A health system that’s built to last: this is the latest sound-bite echoing through health policy circles. The theme of sustainability is permeating all matters of policy, from education and business to health care. Enter IBM, with a rigorous approach to Redefining Value and Success in Healthcare: Charting the path to the future, from the group’s Healthcare and Life Sciences thinkers. What’s inspiring about this report is the team’s integrative thinking, bridging the relationship between operational effectiveness built on a robust information infrastructure that enables team-based care (the “collaboration” aspect in the middle of the pyramid), which then drive personalized healthcare

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Prescription drug spend in 2012: moving from “educating” patients to empowering them

The growth in prescription drug costs covered by employers and Rx plan sponsors are driving them to adopt a long list of utilization management and price-tiering strategies looking to 2012, according to the 2011-2012 Prescription Drug Benefit Cost and Plan Design Report, sponsored by Takeda Pharmaceuticals. The average drug trend for 2011 — that is, the average annual percentage increase in drug cost spending — was 5.5%, 1.5 percentage points greater than general price inflation of about 4%. The generic fill rate was 73% of prescription drugs purchased at retail. While drug price inflation is expected to increase in 2012, plan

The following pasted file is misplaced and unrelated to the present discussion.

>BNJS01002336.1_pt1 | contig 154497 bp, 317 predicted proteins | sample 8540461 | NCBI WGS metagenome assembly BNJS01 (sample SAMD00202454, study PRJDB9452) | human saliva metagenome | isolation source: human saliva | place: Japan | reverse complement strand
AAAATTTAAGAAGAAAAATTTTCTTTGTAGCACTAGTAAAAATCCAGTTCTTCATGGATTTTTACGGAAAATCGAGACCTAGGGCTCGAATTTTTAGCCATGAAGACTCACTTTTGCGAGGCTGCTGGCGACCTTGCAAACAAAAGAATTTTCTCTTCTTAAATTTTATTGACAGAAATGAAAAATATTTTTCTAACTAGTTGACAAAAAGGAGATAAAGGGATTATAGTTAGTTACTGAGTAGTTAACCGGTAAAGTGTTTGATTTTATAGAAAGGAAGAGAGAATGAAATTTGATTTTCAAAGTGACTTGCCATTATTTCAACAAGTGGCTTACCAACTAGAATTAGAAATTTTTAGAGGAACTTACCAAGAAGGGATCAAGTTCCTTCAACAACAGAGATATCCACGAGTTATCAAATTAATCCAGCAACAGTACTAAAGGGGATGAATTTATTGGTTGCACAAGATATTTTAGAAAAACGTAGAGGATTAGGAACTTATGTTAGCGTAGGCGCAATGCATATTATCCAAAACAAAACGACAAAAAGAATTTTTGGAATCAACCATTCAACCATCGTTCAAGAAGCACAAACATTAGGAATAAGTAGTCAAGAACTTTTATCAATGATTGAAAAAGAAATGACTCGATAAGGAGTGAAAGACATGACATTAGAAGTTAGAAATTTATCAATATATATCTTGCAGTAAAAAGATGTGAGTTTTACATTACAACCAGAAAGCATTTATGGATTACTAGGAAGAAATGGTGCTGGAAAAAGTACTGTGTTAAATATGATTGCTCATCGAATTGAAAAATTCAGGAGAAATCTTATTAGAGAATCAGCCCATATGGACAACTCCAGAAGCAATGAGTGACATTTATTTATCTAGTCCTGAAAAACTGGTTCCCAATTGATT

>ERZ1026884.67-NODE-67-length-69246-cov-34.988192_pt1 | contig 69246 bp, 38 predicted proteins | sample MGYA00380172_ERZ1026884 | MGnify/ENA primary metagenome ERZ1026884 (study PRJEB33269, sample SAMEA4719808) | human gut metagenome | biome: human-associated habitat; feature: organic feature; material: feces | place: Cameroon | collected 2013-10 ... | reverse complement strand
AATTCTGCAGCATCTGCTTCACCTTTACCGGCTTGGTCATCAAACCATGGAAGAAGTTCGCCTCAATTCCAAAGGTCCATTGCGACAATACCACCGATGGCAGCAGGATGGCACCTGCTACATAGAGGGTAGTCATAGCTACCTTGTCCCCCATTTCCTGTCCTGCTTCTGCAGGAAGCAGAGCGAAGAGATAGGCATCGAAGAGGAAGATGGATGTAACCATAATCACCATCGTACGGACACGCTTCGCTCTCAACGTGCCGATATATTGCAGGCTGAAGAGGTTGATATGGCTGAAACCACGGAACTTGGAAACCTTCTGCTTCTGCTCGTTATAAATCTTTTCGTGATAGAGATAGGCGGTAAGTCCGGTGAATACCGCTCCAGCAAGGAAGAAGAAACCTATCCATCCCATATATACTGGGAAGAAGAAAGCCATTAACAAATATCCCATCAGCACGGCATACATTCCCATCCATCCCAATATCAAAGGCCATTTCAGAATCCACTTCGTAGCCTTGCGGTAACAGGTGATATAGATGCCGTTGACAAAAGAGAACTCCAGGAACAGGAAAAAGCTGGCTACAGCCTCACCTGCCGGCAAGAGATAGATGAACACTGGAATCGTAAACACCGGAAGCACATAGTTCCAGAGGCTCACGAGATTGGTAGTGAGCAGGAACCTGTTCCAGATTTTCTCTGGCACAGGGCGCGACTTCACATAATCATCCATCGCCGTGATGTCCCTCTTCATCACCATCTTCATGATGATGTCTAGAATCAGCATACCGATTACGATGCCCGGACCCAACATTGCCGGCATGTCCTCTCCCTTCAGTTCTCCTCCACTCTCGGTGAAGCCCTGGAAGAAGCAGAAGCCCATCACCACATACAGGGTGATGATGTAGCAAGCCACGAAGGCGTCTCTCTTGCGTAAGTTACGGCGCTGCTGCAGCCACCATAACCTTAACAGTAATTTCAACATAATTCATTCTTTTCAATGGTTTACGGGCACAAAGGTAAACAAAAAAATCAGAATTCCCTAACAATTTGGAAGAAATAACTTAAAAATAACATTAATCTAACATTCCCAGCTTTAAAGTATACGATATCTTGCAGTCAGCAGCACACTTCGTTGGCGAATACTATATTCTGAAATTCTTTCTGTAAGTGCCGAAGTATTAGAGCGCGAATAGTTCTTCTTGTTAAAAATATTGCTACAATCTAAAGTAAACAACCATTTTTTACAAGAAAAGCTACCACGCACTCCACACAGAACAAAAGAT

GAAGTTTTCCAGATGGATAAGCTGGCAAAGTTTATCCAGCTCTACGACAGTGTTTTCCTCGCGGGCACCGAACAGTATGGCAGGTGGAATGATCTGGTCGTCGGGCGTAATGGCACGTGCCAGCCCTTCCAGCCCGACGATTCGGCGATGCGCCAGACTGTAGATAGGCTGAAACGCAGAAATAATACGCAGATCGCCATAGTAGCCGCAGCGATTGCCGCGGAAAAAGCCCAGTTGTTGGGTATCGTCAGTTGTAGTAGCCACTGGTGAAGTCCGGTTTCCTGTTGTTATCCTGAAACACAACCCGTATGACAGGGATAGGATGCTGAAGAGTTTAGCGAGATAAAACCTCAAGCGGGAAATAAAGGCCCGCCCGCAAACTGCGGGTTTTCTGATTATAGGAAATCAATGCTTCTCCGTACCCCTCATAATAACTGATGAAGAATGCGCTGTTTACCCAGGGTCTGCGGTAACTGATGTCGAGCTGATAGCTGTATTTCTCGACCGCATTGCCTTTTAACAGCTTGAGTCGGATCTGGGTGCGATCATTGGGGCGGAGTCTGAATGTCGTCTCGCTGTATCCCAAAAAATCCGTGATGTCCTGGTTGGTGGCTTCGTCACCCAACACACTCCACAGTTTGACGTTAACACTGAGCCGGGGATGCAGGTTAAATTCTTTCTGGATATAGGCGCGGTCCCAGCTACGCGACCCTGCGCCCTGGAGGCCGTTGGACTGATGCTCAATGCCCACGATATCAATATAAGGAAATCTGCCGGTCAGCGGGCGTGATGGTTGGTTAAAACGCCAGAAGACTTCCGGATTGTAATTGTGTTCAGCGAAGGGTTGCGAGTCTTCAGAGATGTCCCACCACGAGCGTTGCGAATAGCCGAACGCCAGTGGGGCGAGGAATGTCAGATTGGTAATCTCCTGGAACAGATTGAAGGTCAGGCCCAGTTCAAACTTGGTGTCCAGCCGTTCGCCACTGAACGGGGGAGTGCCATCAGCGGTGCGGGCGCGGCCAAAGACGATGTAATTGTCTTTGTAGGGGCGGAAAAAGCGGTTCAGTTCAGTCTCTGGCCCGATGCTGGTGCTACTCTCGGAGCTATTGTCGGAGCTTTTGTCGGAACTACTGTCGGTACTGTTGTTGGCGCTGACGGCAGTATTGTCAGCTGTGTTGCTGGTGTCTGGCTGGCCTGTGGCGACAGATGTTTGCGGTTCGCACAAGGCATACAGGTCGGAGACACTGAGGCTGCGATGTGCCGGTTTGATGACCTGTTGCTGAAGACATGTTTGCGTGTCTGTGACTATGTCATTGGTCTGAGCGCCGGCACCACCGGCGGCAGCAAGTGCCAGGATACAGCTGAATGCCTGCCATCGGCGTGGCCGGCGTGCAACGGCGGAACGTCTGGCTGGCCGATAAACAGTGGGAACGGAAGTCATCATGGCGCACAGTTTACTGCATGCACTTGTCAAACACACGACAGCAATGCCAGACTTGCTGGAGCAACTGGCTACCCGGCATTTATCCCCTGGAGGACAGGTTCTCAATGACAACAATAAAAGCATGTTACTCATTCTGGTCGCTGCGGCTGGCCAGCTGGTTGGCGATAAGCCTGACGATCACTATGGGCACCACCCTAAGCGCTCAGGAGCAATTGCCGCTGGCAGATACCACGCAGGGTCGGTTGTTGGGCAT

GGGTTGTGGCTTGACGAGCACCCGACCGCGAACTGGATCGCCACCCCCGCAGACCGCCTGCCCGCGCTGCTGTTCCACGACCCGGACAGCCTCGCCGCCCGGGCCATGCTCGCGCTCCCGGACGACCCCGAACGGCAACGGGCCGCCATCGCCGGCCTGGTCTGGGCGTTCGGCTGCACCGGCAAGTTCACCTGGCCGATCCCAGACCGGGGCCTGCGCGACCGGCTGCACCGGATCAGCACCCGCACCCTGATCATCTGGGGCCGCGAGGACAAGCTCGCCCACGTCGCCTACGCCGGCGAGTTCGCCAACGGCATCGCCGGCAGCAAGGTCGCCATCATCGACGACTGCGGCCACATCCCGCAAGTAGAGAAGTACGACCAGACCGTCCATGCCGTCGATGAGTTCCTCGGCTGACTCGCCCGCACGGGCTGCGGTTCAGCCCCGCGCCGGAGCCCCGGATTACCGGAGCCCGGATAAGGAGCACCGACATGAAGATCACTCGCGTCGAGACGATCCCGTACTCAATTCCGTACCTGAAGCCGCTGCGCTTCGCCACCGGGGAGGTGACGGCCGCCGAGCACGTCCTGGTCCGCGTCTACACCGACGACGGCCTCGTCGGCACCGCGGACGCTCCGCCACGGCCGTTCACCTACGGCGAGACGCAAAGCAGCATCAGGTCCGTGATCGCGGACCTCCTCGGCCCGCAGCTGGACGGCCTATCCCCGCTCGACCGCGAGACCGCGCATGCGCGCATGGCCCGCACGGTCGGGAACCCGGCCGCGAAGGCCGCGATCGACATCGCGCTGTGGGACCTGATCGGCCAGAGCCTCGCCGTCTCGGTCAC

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Patients feel out of the Rx drug development process: why participatory health in pharma is important

“Value” in prescription drugs is first and foremost about outcomes, in the eyes of physicians and biopharma. For managed care, “value” is first about safety, then patient outcomes. However, although one-third of patients managing a chronic condition cannot define “value” in health care, 9 in 10 say that prescription drugs are “valuable” to their health and wellbeing. In fact, 80% say that the money they spend on prescription medications is “worth it.” Yet patients feel largely out of the prescription drug development process. These findings come from Quintiles research report, The 2011 New Health Report, subtitled: exploring perceptions of value and collaborative relationships among

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Don’t assume generics will stop drug cost trends in 2012 and beyond: specialty drugs will drive growing Rx spending

In the 2011 Medco Drug Trend Report, there’s good news and bad news depending on the lens you wear as a health care stakeholder in the U.S. On the positive side of the ledger, for consumers, payers and health plan sponsors, drug trend in 2010 stayed fairly flat at 3.7% growth. That’s due in major part to the increasing roster of generic drugs taking the place of aging branded prescriptions products. More than $100 billion (with a ‘b’) worth of branded drugs will go off-patent between 2010 and 2020, and the generic dispensing rate could reach 85% by 2020, Medco

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Patient perspectives should be part of evidence-based medicine, Dr. Weil et al say